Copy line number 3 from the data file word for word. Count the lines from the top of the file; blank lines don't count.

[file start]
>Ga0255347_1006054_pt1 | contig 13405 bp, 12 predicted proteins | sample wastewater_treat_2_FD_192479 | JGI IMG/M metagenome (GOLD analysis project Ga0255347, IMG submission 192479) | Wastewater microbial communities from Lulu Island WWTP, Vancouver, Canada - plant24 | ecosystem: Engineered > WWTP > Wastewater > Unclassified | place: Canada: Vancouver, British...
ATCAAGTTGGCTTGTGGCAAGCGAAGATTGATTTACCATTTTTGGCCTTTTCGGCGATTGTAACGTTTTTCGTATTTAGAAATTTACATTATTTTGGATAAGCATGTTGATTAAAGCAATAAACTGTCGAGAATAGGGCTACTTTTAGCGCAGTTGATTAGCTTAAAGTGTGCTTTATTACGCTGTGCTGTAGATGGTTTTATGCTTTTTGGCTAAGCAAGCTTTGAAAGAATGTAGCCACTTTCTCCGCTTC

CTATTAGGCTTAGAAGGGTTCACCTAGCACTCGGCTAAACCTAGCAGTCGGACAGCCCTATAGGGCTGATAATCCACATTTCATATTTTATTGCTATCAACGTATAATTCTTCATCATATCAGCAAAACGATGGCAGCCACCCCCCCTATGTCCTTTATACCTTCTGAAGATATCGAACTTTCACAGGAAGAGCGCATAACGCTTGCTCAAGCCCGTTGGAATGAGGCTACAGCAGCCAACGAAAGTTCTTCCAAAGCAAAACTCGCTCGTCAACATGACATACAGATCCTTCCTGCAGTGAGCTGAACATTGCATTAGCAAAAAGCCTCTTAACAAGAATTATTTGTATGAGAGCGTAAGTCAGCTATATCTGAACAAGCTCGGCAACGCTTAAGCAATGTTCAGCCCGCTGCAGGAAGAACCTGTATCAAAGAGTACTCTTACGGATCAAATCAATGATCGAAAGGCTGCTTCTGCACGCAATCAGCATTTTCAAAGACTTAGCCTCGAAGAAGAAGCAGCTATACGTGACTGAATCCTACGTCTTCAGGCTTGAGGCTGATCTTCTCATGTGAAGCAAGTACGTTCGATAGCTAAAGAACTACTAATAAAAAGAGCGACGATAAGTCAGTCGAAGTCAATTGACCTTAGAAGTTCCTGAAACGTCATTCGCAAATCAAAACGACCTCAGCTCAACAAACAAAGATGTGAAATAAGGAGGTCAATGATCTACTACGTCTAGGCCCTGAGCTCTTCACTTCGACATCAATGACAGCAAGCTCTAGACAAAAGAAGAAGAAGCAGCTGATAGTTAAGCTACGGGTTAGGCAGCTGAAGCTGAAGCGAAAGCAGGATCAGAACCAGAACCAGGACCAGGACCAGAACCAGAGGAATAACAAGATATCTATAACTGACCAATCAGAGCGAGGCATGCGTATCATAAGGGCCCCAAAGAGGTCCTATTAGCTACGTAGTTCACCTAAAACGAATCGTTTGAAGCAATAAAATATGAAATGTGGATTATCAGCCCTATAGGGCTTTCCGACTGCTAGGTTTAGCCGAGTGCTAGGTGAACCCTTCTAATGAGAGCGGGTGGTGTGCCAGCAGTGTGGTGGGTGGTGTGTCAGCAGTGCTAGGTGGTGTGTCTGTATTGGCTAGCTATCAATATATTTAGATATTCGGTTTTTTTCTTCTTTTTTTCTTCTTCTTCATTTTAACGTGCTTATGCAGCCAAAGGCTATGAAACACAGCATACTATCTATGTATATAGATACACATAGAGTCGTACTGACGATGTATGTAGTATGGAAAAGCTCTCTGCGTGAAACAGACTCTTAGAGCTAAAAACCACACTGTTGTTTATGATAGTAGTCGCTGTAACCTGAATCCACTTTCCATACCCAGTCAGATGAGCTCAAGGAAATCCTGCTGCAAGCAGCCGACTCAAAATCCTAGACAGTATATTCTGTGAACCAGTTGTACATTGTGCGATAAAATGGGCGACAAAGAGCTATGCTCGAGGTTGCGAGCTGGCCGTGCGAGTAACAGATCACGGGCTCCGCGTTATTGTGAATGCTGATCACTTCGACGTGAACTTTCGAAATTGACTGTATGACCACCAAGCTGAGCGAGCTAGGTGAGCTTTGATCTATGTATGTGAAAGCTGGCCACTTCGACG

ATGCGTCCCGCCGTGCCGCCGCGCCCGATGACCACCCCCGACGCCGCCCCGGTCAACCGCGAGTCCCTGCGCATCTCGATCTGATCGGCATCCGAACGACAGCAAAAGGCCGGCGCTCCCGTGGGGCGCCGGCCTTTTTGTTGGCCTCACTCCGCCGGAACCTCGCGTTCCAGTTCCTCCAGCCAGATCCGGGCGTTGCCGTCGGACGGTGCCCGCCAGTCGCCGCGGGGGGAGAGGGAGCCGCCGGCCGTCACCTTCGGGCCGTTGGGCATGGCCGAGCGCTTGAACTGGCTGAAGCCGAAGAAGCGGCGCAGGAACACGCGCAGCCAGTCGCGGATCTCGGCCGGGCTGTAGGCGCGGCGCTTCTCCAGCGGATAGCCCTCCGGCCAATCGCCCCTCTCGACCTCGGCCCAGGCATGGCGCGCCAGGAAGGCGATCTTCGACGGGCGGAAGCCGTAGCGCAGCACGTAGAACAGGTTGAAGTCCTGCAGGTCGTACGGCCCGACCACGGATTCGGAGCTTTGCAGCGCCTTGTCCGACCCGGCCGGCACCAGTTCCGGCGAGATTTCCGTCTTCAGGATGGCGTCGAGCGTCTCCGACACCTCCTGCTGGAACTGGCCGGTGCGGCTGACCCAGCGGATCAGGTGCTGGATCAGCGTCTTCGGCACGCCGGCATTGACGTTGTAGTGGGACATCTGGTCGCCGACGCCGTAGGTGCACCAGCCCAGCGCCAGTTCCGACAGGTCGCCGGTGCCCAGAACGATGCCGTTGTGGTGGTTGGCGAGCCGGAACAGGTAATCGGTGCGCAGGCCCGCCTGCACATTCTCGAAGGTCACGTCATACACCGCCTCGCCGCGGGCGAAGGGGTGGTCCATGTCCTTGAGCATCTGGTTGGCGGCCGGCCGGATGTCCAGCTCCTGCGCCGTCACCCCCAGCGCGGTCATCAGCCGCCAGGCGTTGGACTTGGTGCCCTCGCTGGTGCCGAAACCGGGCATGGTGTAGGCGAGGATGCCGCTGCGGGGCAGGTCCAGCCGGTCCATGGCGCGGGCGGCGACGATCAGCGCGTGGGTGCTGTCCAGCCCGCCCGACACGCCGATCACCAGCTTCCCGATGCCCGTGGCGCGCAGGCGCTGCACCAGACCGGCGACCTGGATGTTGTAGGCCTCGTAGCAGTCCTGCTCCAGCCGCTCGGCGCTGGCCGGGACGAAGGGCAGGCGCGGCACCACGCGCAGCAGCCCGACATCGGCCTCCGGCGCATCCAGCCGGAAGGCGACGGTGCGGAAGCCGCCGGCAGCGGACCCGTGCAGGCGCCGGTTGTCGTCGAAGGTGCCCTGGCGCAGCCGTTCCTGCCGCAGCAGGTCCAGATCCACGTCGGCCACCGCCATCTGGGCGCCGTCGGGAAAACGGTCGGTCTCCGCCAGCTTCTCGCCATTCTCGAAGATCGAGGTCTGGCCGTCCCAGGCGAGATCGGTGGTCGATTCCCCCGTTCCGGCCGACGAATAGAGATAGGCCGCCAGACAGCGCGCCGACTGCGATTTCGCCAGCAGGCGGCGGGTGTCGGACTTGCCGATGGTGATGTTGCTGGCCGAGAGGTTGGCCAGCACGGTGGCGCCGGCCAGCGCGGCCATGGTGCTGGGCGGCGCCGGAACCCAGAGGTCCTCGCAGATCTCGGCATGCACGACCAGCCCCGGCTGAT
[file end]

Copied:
CTATTAGGCTTAGAAGGGTTCACCTAGCACTCGGCTAAACCTAGCAGTCGGACAGCCCTATAGGGCTGATAATCCACATTTCATATTTTATTGCTATCAACGTATAATTCTTCATCATATCAGCAAAACGATGGCAGCCACCCCCCCTATGTCCTTTATACCTTCTGAAGATATCGAACTTTCACAGGAAGAGCGCATAACGCTTGCTCAAGCCCGTTGGAATGAGGCTACAGCAGCCAACGAAAGTTCTTCCAAAGCAAAACTCGCTCGTCAACATGACATACAGATCCTTCCTGCAGTGAGCTGAACATTGCATTAGCAAAAAGCCTCTTAACAAGAATTATTTGTATGAGAGCGTAAGTCAGCTATATCTGAACAAGCTCGGCAACGCTTAAGCAATGTTCAGCCCGCTGCAGGAAGAACCTGTATCAAAGAGTACTCTTACGGATCAAATCAATGATCGAAAGGCTGCTTCTGCACGCAATCAGCATTTTCAAAGACTTAGCCTCGAAGAAGAAGCAGCTATACGTGACTGAATCCTACGTCTTCAGGCTTGAGGCTGATCTTCTCATGTGAAGCAAGTACGTTCGATAGCTAAAGAACTACTAATAAAAAGAGCGACGATAAGTCAGTCGAAGTCAATTGACCTTAGAAGTTCCTGAAACGTCATTCGCAAATCAAAACGACCTCAGCTCAACAAACAAAGATGTGAAATAAGGAGGTCAATGATCTACTACGTCTAGGCCCTGAGCTCTTCACTTCGACATCAATGACAGCAAGCTCTAGACAAAAGAAGAAGAAGCAGCTGATAGTTAAGCTACGGGTTAGGCAGCTGAAGCTGAAGCGAAAGCAGGATCAGAACCAGAACCAGGACCAGGACCAGAACCAGAGGAATAACAAGATATCTATAACTGACCAATCAGAGCGAGGCATGCGTATCATAAGGGCCCCAAAGAGGTCCTATTAGCTACGTAGTTCACCTAAAACGAATCGTTTGAAGCAATAAAATATGAAATGTGGATTATCAGCCCTATAGGGCTTTCCGACTGCTAGGTTTAGCCGAGTGCTAGGTGAACCCTTCTAATGAGAGCGGGTGGTGTGCCAGCAGTGTGGTGGGTGGTGTGTCAGCAGTGCTAGGTGGTGTGTCTGTATTGGCTAGCTATCAATATATTTAGATATTCGGTTTTTTTCTTCTTTTTTTCTTCTTCTTCATTTTAACGTGCTTATGCAGCCAAAGGCTATGAAACACAGCATACTATCTATGTATATAGATACACATAGAGTCGTACTGACGATGTATGTAGTATGGAAAAGCTCTCTGCGTGAAACAGACTCTTAGAGCTAAAAACCACACTGTTGTTTATGATAGTAGTCGCTGTAACCTGAATCCACTTTCCATACCCAGTCAGATGAGCTCAAGGAAATCCTGCTGCAAGCAGCCGACTCAAAATCCTAGACAGTATATTCTGTGAACCAGTTGTACATTGTGCGATAAAATGGGCGACAAAGAGCTATGCTCGAGGTTGCGAGCTGGCCGTGCGAGTAACAGATCACGGGCTCCGCGTTATTGTGAATGCTGATCACTTCGACGTGAACTTTCGAAATTGACTGTATGACCACCAAGCTGAGCGAGCTAGGTGAGCTTTGATCTATGTATGTGAAAGCTGGCCACTTCGACG